For those who might think Arab Americans came to the political table concerning violence in the Middle East only since 1967, Lawrence Davidson has some surprises. In his fascinating "Debating Palestine: Arab American Challenges to Zionism, 1917-1932," we learn that the Palestine Antizionism Society, as early as 1917, staged a demonstration of 500 in Brooklyn against the Balfour Declaration, warning that "flooding the country against its natural capacities (would) force an emigration of the rightful inhabitants" (p. 230).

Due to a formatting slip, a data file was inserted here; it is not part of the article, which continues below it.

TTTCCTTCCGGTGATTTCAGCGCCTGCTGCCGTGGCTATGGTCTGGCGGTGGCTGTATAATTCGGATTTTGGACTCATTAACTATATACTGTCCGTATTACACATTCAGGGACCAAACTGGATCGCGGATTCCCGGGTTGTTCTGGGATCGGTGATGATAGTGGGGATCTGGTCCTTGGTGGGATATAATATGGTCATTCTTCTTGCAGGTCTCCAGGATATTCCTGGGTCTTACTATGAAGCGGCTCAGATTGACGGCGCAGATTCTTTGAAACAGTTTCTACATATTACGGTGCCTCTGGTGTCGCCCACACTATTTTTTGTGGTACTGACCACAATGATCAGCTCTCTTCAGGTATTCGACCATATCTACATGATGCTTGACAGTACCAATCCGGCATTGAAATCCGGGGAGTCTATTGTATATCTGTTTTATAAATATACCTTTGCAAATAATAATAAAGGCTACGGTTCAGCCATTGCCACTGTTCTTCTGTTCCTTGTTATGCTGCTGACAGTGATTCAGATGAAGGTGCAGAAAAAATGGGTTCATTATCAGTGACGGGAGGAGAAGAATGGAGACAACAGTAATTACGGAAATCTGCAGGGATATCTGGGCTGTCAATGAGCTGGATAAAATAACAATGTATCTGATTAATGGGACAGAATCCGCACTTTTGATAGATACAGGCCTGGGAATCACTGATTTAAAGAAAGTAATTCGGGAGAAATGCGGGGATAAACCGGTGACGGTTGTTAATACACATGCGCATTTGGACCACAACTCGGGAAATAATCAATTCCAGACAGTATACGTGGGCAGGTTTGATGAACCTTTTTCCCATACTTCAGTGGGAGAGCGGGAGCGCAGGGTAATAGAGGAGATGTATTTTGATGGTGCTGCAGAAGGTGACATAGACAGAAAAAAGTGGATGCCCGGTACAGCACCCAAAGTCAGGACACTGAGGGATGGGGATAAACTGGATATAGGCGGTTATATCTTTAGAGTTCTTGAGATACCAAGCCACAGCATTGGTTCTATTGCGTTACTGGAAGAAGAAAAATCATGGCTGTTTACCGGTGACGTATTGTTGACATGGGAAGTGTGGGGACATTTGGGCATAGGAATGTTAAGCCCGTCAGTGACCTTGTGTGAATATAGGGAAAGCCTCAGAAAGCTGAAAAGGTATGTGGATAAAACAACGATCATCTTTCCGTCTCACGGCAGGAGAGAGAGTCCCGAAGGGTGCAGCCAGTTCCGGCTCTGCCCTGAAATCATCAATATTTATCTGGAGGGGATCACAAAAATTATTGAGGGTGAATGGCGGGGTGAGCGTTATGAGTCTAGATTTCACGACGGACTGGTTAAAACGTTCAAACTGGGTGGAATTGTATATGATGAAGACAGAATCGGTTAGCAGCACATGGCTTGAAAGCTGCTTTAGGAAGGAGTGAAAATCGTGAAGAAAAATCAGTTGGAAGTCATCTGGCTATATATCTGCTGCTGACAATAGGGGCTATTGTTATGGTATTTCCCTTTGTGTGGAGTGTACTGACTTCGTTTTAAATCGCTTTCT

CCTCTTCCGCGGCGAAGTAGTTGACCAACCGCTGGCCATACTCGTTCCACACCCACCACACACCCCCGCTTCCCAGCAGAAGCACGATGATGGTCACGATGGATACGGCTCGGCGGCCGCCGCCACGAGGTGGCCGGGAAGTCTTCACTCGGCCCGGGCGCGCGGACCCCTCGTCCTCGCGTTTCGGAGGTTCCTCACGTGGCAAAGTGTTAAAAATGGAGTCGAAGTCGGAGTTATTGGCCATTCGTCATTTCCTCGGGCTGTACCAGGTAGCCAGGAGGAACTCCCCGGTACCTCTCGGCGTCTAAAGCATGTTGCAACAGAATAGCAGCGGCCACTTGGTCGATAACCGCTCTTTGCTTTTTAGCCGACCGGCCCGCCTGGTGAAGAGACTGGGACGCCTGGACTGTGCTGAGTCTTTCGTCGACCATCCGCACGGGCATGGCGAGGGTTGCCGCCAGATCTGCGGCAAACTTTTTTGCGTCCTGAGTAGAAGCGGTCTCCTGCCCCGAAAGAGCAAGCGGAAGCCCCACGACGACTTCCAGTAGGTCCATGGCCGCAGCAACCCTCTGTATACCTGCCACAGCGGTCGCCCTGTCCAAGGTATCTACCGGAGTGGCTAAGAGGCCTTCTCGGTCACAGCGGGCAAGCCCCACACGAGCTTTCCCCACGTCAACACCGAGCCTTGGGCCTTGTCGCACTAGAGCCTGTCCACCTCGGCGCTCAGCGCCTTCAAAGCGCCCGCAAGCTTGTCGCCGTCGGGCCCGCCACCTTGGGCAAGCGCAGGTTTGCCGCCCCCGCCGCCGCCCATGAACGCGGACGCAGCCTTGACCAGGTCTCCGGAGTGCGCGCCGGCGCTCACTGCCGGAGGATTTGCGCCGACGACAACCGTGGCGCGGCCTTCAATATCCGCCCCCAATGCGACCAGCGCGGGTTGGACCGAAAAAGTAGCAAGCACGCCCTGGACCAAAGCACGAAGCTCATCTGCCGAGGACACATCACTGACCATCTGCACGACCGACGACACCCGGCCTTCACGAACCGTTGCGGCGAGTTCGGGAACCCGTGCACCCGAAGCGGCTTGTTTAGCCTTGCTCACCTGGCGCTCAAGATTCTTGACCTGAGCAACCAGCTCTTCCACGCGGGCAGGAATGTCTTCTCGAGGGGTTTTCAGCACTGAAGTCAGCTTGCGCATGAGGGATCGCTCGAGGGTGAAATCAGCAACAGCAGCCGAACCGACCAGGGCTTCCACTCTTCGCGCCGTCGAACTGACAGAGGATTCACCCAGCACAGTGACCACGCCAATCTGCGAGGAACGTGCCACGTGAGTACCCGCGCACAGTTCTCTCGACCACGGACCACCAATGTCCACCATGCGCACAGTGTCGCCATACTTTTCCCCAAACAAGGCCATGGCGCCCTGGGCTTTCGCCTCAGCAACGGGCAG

Although Therese Saliba ("Resisting Invisibility: Arab Americans in Academia and Activism") is not strictly accurate in asserting that Arab Americans "remain absent from multicultural histories of America" [see, for example, Visions of America (Persea Books), American Mosaic (Houghton Mifflin), and New Worlds of Literature (W. W. Norton)], she is correct about the absence of this community in ethnic studies programs (p. 307). I know of no Arab American literature or Arab American history courses anywhere in the United States, and, although I have serious reservations about racial compartmentalization in the teaching of our literature and history, the omission is glaring. At the same time, Lisa Suhair Majaj gives us an insightful look at the work of Naomi Shihab Nye and David Williams "in relation not only to group identity and concerns, but also to the global multiculture" (p. 320).